• Shakespeare was also considered a major player in English literature (no surprise), but things might have turned out differently if Kit Marlowe hadn't been killed in a tavern brawl for being a spy. (A: Who said writers were boring? and B: Actually I knew most of that from Jasper Fforde's Thursday Next series.)
  • Kit Marlowe wrote Dr. Faustus who's last words were "Burn all the books!" (Aak! How scandlous!)
  • After Marlowe and Shakespeare reigned (oh did you know Kit Marlow died in 1593?), drama was pretty much squashed by religion until the Restoration (how Aphra Behn became popular) and the Restoration had a lot of bawdy, bawdy plays including a satirical work--novel, not a play--called, I kid you not, Shamela written by Henry Fielding (yes the author of Tom Jones). It was a parody of Pamela or Virtue Rewarded by Samuel Richardson.
  • Pamela was a novel, the first novel is Gulliver's Travels which is also political satire and allegory (being a Yahoo or a Hooligan is not a good thing).
I have more. I'm full of random Brit Lit trivia right now which is actually right where I'm supposed to be according to the Princeton Review. I quote: "The GRE Literature in English Subject Test is like a horrible cocktail party full of insufferable poseurs intent on name-dropping while grilling you on trivial gibberish." (I'd do full MLA/APA citation, but I don't really care, google it.) However, that doesn't sounds like a horrible cocktail party as much as a fun challenge so I guess it's good that I have to take this exam.

Though it is slightly ironic that I learned all this by listening and not reading...

Tuesday, July 22, 2008

Bedroom Art

So my parents visited in June right before our family reunion, and as I consulted Mom about curtains (because an apartment looks less like an apartment with curtains), she said what I really needed was big graphic canvases ala Lori on Trading Spaces. These two projects are a result of that. Over the bed is a reproduction of the little throw pillow. I think it's a little bright, but overall it looks fine. Mom and I bought the canvases and paint at Hobby Lobby right before we went to the family reunion and I spent a decent part of the Saturday putting the vision together. There was a crafts table begging to be used. :-)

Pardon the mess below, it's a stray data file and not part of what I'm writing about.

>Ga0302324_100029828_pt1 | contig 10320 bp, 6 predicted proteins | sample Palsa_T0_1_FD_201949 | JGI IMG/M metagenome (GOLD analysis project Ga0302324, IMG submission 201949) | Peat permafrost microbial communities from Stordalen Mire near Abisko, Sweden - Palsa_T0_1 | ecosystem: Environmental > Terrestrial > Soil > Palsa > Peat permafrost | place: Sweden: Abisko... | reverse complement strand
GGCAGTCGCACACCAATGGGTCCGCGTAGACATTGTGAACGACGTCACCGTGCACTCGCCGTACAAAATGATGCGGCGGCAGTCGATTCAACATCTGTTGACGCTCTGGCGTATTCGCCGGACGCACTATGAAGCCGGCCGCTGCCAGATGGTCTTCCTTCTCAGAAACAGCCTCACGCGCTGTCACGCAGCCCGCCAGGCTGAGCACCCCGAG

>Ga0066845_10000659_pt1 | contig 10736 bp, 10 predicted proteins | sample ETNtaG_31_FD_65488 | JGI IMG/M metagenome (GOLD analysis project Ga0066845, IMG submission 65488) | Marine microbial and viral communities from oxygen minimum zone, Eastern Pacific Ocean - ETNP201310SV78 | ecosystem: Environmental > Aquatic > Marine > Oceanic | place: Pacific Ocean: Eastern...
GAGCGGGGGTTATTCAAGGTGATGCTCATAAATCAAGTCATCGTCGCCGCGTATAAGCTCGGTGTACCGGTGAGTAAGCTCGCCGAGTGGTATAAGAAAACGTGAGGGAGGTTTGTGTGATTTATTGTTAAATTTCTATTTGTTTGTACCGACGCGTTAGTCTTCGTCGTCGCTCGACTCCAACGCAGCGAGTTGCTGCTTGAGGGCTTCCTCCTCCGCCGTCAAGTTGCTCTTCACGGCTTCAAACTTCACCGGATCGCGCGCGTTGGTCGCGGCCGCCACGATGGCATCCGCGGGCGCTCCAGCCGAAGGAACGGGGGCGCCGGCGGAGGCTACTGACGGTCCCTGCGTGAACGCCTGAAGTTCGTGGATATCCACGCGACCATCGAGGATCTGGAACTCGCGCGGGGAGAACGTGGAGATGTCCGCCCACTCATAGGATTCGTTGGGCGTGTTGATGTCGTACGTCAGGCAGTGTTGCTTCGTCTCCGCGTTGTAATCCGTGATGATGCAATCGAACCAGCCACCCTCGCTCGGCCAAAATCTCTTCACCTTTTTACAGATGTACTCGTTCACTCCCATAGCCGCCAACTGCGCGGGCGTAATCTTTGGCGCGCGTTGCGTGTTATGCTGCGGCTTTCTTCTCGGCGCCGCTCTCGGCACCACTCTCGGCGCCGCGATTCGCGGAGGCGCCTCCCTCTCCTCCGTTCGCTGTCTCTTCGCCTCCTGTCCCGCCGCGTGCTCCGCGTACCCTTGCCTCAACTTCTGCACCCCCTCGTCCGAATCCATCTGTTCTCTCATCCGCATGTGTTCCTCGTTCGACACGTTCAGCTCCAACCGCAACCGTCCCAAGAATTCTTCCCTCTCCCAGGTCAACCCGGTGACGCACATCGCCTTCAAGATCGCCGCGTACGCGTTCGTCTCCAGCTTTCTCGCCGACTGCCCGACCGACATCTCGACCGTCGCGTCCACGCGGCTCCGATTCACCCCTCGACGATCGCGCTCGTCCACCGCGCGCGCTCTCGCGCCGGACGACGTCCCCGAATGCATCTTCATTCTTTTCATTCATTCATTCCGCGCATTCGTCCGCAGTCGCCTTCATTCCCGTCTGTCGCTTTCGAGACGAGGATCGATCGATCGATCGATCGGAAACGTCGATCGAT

Then in the corner we have a reproduction of the polka-dotted ribbon in the bedspread, made a bit darker in an effort to tie in the chair. It would have helped to have the chair while I was making the color, but alas, I was at my parents at the time (part 2 a couple weeks later). We found (and used) circle stencil, actually it was from a bubble stencil. And I only did one layer and left it pretty rough for some texture and interest (despite the fact that my perfectionist was crying to make all the edges neat). Oh and laying out the circles required some really finicky math, erasing was necessary and I wish I had saved some of the color mix to go over what the eraser didn't get.

The polka-dotted canvas fits better in the room than it seems in the picture. Now I definitely need rich, brown/tan, easy to slide, light-blocking curtains. :-)

Monday, July 21, 2008

Public vs. Private